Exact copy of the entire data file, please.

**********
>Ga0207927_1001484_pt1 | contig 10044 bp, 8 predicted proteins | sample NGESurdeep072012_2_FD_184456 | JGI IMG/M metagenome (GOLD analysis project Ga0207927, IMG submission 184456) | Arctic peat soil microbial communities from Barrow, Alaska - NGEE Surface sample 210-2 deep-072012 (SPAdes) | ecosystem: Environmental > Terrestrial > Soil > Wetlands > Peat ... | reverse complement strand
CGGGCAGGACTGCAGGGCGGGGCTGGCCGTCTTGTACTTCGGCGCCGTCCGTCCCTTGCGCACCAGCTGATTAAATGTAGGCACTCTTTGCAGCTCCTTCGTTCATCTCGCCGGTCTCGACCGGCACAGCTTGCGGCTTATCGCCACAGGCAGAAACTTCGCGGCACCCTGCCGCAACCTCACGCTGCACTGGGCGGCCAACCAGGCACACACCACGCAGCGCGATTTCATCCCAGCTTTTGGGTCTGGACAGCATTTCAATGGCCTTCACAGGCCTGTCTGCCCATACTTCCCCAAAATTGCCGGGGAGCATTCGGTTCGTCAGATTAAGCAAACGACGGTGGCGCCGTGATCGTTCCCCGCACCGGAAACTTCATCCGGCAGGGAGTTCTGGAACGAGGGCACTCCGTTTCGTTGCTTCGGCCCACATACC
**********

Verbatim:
>Ga0207927_1001484_pt1 | contig 10044 bp, 8 predicted proteins | sample NGESurdeep072012_2_FD_184456 | JGI IMG/M metagenome (GOLD analysis project Ga0207927, IMG submission 184456) | Arctic peat soil microbial communities from Barrow, Alaska - NGEE Surface sample 210-2 deep-072012 (SPAdes) | ecosystem: Environmental > Terrestrial > Soil > Wetlands > Peat ... | reverse complement strand
CGGGCAGGACTGCAGGGCGGGGCTGGCCGTCTTGTACTTCGGCGCCGTCCGTCCCTTGCGCACCAGCTGATTAAATGTAGGCACTCTTTGCAGCTCCTTCGTTCATCTCGCCGGTCTCGACCGGCACAGCTTGCGGCTTATCGCCACAGGCAGAAACTTCGCGGCACCCTGCCGCAACCTCACGCTGCACTGGGCGGCCAACCAGGCACACACCACGCAGCGCGATTTCATCCCAGCTTTTGGGTCTGGACAGCATTTCAATGGCCTTCACAGGCCTGTCTGCCCATACTTCCCCAAAATTGCCGGGGAGCATTCGGTTCGTCAGATTAAGCAAACGACGGTGGCGCCGTGATCGTTCCCCGCACCGGAAACTTCATCCGGCAGGGAGTTCTGGAACGAGGGCACTCCGTTTCGTTGCTTCGGCCCACATACC